Colin Robinson has a piece in last Sunday’s New York Times strangely entitled “The Loneliness of the Long-Distance Reader”. (Probably the title’s not his fault.) The message boils down to a claim that the mid-list book is no longer being published; which is seen as a bad thing.
We need to be constantly vigilant that we avoid the pitfall of claiming that because things are now different from what they were when we were young, they are therefore worse. Different is just different, not axiomatically worse.
“The ‘mid-list’ in trade publishing parlance is a bit like the middle class in American politics” Robinson tells us in an odd simile. It got me thinking, but I fear my thinking didn’t take me much further than the surface. What really typifies the mid-list book he’s thinking of is that it attracts an advance — usually fairly modest, and quite likely to be one of those which fails to earn out. Now, we can all see how no longer being able to get an advance for that mid-list book is bad for the people who write them, but to extend that to dire forecasts about the state of literature is putting way to much weight on the facts. In so far as these mid-list books are apprentice work for the few who go on to write blockbusters, we can assume that alternative routes to publication will be found (and indeed Robinson himself identifies many). His fear is that “the mid-list, publishing’s experimental laboratory, is being abandoned”. But what is at most being abandoned is surely the smaller end of mid-list publishing from companies who focus on blockbusters. Plenty of non-blockbusters are (of course) still being published. Because of all the well-known stresses on the business, trade houses have to be ever more focussed on big sellers, and so have less space on their lists for smaller books. They also need to moderate the cash which used to flow out in advances. Robinson himself complains about the fact that a record 300,000 new titles were published in 2012. Is it too hard to imagine that some of these missing mid-list books are turning up in the catalogs of smaller, non-establishment publishing companies, like the one Colin Robinson himself works for. If he doesn’t see it, I guess I should hesitate to contradict. Certainly some of them are being self-published — and what’s wrong with that? It is surely rash to sneer at the 300,000 people he reports as participating in Nanowrimo in 2012 — maybe he might want to sign one of them some day.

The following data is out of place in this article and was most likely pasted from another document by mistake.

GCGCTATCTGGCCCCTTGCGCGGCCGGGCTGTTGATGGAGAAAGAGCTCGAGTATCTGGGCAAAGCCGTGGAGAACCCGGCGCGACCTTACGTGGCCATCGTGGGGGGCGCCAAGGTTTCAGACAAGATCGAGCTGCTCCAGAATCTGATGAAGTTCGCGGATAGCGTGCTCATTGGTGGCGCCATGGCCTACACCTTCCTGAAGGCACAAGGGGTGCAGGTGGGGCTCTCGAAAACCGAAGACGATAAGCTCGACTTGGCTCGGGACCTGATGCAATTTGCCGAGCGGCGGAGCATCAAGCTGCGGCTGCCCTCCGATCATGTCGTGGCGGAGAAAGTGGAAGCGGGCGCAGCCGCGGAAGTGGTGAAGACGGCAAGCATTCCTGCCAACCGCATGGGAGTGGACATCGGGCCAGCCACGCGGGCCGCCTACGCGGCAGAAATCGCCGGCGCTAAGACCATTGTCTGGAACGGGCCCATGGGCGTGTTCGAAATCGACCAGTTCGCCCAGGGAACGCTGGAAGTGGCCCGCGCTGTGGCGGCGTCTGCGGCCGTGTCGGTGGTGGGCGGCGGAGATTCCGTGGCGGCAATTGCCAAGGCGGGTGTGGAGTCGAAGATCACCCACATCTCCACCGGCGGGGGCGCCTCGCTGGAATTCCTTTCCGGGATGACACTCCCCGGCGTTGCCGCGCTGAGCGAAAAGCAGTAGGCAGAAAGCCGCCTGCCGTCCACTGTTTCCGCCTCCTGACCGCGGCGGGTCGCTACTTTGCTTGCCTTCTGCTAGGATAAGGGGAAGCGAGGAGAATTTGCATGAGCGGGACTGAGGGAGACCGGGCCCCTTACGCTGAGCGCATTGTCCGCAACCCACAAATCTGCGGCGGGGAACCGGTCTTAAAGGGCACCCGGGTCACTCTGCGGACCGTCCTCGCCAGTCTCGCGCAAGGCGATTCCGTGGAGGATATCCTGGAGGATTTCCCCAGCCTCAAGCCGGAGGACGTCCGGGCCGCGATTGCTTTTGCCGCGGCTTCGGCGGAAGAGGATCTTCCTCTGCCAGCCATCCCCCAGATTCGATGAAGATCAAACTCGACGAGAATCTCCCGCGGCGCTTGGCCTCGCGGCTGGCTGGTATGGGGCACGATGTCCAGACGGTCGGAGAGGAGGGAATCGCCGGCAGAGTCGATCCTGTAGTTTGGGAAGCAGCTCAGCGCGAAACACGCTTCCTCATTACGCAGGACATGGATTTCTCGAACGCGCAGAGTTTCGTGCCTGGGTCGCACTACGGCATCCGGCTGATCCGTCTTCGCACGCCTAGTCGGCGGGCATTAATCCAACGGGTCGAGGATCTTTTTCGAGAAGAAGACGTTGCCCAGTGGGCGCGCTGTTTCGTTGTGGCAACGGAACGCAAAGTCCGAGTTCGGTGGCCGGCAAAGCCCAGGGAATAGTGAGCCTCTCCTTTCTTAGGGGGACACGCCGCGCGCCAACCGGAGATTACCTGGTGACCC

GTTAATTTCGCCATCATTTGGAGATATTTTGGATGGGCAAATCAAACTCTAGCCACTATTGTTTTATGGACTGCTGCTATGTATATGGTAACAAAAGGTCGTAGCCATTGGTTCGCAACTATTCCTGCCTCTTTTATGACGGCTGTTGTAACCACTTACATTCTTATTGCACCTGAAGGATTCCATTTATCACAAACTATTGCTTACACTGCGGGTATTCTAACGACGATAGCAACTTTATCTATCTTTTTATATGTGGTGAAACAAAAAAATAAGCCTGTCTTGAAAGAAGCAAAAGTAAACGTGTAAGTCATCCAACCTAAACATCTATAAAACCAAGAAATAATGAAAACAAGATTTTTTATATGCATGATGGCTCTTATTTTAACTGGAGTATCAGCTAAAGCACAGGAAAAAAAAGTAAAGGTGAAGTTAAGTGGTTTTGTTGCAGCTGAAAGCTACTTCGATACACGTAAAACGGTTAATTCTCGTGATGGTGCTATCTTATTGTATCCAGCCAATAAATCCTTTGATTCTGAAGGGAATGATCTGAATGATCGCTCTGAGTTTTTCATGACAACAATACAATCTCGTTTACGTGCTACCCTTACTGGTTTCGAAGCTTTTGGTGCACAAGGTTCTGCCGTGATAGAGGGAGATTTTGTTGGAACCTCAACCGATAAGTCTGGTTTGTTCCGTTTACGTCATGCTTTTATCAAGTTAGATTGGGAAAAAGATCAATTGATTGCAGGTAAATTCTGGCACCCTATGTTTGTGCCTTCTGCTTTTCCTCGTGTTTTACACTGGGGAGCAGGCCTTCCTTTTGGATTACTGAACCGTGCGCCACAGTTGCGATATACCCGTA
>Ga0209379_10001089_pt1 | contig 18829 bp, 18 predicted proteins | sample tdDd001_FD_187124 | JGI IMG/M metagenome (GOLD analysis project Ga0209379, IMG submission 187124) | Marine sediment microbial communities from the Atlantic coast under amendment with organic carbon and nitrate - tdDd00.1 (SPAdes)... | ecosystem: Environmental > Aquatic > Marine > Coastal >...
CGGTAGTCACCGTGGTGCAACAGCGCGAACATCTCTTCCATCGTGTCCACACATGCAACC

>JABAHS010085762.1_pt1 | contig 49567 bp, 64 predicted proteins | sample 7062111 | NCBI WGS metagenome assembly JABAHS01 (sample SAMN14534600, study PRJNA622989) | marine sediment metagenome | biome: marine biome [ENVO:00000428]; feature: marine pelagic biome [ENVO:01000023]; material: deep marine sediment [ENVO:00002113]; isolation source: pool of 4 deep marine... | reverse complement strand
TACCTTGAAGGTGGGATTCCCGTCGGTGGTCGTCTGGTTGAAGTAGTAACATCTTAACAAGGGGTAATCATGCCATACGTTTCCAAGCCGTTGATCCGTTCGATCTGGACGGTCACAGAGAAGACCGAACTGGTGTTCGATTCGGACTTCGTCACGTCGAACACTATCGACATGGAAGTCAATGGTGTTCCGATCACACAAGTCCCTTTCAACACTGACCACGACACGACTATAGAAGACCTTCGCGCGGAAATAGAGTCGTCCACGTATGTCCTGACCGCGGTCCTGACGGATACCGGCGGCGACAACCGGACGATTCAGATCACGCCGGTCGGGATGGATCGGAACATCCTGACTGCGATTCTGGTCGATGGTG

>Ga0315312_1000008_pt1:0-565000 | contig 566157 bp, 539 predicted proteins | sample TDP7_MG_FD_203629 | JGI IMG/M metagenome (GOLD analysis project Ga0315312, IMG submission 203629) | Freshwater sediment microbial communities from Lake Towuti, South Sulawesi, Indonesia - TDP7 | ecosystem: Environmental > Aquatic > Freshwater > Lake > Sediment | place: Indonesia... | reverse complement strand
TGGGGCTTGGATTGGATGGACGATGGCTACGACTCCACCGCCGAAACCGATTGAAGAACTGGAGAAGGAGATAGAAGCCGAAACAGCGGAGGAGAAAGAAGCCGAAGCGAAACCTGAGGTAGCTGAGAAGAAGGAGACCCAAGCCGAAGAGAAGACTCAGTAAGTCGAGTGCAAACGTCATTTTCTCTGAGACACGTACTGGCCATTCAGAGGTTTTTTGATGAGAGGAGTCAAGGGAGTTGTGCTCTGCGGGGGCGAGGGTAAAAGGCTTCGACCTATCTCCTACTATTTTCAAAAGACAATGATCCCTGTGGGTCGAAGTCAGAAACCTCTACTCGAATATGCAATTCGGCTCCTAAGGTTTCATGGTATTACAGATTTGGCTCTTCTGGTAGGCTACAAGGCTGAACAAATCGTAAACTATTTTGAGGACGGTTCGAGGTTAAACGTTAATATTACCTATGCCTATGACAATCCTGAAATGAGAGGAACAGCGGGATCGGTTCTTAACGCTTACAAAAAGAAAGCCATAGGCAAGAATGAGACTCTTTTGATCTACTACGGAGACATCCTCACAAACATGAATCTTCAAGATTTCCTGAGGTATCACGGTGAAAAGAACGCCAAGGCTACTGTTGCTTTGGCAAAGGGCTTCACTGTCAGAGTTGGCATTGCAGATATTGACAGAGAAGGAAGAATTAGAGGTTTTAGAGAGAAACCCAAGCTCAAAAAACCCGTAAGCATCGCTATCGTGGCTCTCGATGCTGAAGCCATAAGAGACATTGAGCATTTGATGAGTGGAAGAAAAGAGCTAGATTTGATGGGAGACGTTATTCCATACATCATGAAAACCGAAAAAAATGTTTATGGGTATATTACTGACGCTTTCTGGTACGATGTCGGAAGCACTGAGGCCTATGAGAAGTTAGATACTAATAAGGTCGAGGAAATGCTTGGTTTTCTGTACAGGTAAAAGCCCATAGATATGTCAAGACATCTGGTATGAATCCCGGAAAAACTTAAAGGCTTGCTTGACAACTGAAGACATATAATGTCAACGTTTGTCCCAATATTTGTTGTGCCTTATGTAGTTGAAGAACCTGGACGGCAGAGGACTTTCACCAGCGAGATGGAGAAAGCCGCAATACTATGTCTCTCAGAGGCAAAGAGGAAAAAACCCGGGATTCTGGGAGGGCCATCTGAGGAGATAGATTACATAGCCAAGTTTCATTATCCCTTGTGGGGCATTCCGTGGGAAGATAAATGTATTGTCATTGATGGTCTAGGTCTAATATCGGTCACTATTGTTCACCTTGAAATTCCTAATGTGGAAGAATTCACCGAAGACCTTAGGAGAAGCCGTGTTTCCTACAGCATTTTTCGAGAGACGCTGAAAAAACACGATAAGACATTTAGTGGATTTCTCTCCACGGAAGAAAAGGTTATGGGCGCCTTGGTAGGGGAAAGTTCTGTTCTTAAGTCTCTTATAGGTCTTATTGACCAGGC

To describe publishing employees as “professionals who have traditionally provided guidance for those picking up a book” seems a bit condescending as well as unrealistic. The only people who think that any guide to the quality of a book is provided by the fact that this one is published by Knopf, while that one is published by Back-Street Books are the folks employed by publishers to whom such distinctions are life and death, or better, bread and butter. Most readers probably can’t name more than 3 or 4 publishers anyway. True he does imply that reviewers and librarians, groups he sees as being under threat too, are also guidance providers. Strangely he doesn’t really include booksellers, the main group who do often provide advice and guidance to the searching reader.
Not only are these professionals allegedly facing existential threat — he also finds that the reader is disappearing! “Reading, always a solitary affair, is increasingly a lonely one” he tells us, despite the fact that his essay goes on about Goodreads, that epitome of the “social reading” which has become such a feature of our times. I think it is really silly for publishing folks to keep on about how hard we all find it to concentrate nowadays so that we can scarcely read long-form work (i.e. a book). If we say it often enough, some fools out there may start to believe it’s true — after all lots of people think that what they read in The New York Times must be true. Of course it is nonsense — I spoke to a guy in the laundry room the other day who’d just finished War and Peace for the first time, and was now reading Vasily Grossman’s Life and Fate (the War and Peace of World War II). And I did just read 5,000 pages of George R. R. Martin in one go recently. Does that mean I get to write an op-ed piece in the Times reporting on people’s renewed thirst for really long books?
John Cheever may have said: “I can’t write without a reader. It’s precisely like a kiss — you can’t do it alone” but he almost certainly didn’t have his Knopf editor in mind when he said it, nor the book reviewer for The New York Times, nor his local librarian — though muses can of course be found anywhere. Any writer will write with a “reader” in mind — an ideal reader who may or may not correspond to some actual, existing person. Even if every one of the disappearing readers Robinson thinks are at risk vanishes from this earth, authors will continue to address their own reader/muse whenever they write.